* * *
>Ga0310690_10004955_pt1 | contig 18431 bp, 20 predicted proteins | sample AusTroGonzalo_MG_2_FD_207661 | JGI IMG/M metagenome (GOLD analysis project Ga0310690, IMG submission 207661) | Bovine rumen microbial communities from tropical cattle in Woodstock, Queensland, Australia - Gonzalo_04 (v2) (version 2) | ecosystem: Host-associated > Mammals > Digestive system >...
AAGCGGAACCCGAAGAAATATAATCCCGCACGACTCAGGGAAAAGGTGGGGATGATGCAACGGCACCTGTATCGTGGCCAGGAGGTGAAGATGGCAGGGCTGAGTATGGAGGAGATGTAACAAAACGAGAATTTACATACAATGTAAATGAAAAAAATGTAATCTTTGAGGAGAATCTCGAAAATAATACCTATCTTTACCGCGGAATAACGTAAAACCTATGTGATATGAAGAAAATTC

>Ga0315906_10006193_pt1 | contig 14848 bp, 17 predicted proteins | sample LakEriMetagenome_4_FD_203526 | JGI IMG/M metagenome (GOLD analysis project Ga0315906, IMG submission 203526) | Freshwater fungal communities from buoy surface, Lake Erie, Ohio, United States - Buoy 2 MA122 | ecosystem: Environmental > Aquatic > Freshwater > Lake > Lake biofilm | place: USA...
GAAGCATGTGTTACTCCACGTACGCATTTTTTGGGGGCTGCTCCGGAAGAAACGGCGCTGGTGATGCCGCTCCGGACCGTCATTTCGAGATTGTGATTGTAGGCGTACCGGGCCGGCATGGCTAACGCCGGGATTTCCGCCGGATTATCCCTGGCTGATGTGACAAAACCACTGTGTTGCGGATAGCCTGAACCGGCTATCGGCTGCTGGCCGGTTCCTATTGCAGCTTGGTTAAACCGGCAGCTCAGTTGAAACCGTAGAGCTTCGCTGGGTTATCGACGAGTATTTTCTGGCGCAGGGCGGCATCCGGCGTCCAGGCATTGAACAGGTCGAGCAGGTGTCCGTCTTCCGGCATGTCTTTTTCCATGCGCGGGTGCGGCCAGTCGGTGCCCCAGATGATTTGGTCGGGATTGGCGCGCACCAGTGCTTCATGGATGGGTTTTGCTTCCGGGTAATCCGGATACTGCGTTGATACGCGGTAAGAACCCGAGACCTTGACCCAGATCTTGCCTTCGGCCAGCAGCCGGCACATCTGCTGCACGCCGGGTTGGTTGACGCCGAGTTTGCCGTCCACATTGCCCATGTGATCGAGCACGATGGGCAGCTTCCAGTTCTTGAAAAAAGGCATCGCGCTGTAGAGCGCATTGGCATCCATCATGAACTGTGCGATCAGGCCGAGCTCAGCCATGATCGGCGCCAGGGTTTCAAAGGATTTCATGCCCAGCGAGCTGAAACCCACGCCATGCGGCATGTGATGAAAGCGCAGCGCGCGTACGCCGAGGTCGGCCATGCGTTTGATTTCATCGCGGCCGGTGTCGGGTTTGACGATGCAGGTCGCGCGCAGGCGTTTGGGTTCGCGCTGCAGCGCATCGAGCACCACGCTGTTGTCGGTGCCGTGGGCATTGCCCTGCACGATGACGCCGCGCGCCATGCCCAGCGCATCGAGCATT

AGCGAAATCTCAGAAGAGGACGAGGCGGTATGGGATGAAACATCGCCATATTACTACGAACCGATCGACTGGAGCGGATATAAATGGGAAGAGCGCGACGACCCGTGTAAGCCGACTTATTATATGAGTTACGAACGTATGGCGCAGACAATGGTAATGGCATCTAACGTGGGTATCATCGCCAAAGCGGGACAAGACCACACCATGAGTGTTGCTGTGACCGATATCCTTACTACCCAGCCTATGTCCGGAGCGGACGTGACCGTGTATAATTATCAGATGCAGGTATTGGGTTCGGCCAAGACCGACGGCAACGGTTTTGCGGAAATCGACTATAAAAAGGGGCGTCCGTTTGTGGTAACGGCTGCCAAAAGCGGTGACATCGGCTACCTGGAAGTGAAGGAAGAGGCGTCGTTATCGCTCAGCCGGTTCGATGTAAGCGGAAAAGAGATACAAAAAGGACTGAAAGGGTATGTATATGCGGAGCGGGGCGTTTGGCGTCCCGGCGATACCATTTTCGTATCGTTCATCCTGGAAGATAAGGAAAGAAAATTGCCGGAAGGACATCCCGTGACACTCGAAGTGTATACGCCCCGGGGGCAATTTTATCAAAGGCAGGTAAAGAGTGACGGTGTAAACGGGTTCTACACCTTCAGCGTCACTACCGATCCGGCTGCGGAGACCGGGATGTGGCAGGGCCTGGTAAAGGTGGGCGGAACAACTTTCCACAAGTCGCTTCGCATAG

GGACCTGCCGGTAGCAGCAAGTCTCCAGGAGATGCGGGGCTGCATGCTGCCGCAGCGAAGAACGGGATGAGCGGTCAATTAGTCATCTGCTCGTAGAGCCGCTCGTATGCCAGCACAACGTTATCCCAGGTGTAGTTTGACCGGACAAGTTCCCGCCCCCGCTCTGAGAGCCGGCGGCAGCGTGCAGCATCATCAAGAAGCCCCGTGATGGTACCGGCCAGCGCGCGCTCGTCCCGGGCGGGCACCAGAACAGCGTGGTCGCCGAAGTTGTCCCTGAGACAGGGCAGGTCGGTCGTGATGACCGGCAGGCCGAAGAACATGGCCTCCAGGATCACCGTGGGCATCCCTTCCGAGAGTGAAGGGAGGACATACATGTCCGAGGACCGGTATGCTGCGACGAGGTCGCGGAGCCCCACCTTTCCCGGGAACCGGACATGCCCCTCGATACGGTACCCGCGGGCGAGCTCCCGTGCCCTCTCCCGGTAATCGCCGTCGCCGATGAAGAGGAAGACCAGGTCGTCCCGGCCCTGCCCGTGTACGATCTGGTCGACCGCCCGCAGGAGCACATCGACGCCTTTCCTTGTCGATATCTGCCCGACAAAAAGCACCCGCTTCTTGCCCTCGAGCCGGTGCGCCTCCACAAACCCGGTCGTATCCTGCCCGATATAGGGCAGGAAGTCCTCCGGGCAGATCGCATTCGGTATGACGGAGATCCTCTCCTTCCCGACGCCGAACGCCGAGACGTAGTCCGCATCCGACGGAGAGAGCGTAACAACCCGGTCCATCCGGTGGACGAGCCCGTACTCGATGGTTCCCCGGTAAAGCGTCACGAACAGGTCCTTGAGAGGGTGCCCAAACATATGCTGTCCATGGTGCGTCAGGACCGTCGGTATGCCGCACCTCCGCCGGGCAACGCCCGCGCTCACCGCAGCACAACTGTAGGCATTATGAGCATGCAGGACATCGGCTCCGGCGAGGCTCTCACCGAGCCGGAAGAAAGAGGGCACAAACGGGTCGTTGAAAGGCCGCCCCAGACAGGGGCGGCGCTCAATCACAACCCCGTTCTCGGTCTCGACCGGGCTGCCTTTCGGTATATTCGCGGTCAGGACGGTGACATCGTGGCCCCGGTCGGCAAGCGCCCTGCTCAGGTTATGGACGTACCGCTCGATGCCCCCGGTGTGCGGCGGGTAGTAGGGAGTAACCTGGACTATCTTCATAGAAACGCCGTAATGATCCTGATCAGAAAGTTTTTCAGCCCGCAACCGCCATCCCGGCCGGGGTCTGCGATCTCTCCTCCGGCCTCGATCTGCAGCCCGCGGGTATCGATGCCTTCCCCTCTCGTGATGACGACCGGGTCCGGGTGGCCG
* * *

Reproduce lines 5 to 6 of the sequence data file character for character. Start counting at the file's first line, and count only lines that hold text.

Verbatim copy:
AGCGAAATCTCAGAAGAGGACGAGGCGGTATGGGATGAAACATCGCCATATTACTACGAACCGATCGACTGGAGCGGATATAAATGGGAAGAGCGCGACGACCCGTGTAAGCCGACTTATTATATGAGTTACGAACGTATGGCGCAGACAATGGTAATGGCATCTAACGTGGGTATCATCGCCAAAGCGGGACAAGACCACACCATGAGTGTTGCTGTGACCGATATCCTTACTACCCAGCCTATGTCCGGAGCGGACGTGACCGTGTATAATTATCAGATGCAGGTATTGGGTTCGGCCAAGACCGACGGCAACGGTTTTGCGGAAATCGACTATAAAAAGGGGCGTCCGTTTGTGGTAACGGCTGCCAAAAGCGGTGACATCGGCTACCTGGAAGTGAAGGAAGAGGCGTCGTTATCGCTCAGCCGGTTCGATGTAAGCGGAAAAGAGATACAAAAAGGACTGAAAGGGTATGTATATGCGGAGCGGGGCGTTTGGCGTCCCGGCGATACCATTTTCGTATCGTTCATCCTGGAAGATAAGGAAAGAAAATTGCCGGAAGGACATCCCGTGACACTCGAAGTGTATACGCCCCGGGGGCAATTTTATCAAAGGCAGGTAAAGAGTGACGGTGTAAACGGGTTCTACACCTTCAGCGTCACTACCGATCCGGCTGCGGAGACCGGGATGTGGCAGGGCCTGGTAAAGGTGGGCGGAACAACTTTCCACAAGTCGCTTCGCATAG

GGACCTGCCGGTAGCAGCAAGTCTCCAGGAGATGCGGGGCTGCATGCTGCCGCAGCGAAGAACGGGATGAGCGGTCAATTAGTCATCTGCTCGTAGAGCCGCTCGTATGCCAGCACAACGTTATCCCAGGTGTAGTTTGACCGGACAAGTTCCCGCCCCCGCTCTGAGAGCCGGCGGCAGCGTGCAGCATCATCAAGAAGCCCCGTGATGGTACCGGCCAGCGCGCGCTCGTCCCGGGCGGGCACCAGAACAGCGTGGTCGCCGAAGTTGTCCCTGAGACAGGGCAGGTCGGTCGTGATGACCGGCAGGCCGAAGAACATGGCCTCCAGGATCACCGTGGGCATCCCTTCCGAGAGTGAAGGGAGGACATACATGTCCGAGGACCGGTATGCTGCGACGAGGTCGCGGAGCCCCACCTTTCCCGGGAACCGGACATGCCCCTCGATACGGTACCCGCGGGCGAGCTCCCGTGCCCTCTCCCGGTAATCGCCGTCGCCGATGAAGAGGAAGACCAGGTCGTCCCGGCCCTGCCCGTGTACGATCTGGTCGACCGCCCGCAGGAGCACATCGACGCCTTTCCTTGTCGATATCTGCCCGACAAAAAGCACCCGCTTCTTGCCCTCGAGCCGGTGCGCCTCCACAAACCCGGTCGTATCCTGCCCGATATAGGGCAGGAAGTCCTCCGGGCAGATCGCATTCGGTATGACGGAGATCCTCTCCTTCCCGACGCCGAACGCCGAGACGTAGTCCGCATCCGACGGAGAGAGCGTAACAACCCGGTCCATCCGGTGGACGAGCCCGTACTCGATGGTTCCCCGGTAAAGCGTCACGAACAGGTCCTTGAGAGGGTGCCCAAACATATGCTGTCCATGGTGCGTCAGGACCGTCGGTATGCCGCACCTCCGCCGGGCAACGCCCGCGCTCACCGCAGCACAACTGTAGGCATTATGAGCATGCAGGACATCGGCTCCGGCGAGGCTCTCACCGAGCCGGAAGAAAGAGGGCACAAACGGGTCGTTGAAAGGCCGCCCCAGACAGGGGCGGCGCTCAATCACAACCCCGTTCTCGGTCTCGACCGGGCTGCCTTTCGGTATATTCGCGGTCAGGACGGTGACATCGTGGCCCCGGTCGGCAAGCGCCCTGCTCAGGTTATGGACGTACCGCTCGATGCCCCCGGTGTGCGGCGGGTAGTAGGGAGTAACCTGGACTATCTTCATAGAAACGCCGTAATGATCCTGATCAGAAAGTTTTTCAGCCCGCAACCGCCATCCCGGCCGGGGTCTGCGATCTCTCCTCCGGCCTCGATCTGCAGCCCGCGGGTATCGATGCCTTCCCCTCTCGTGATGACGACCGGGTCCGGGTGGCCG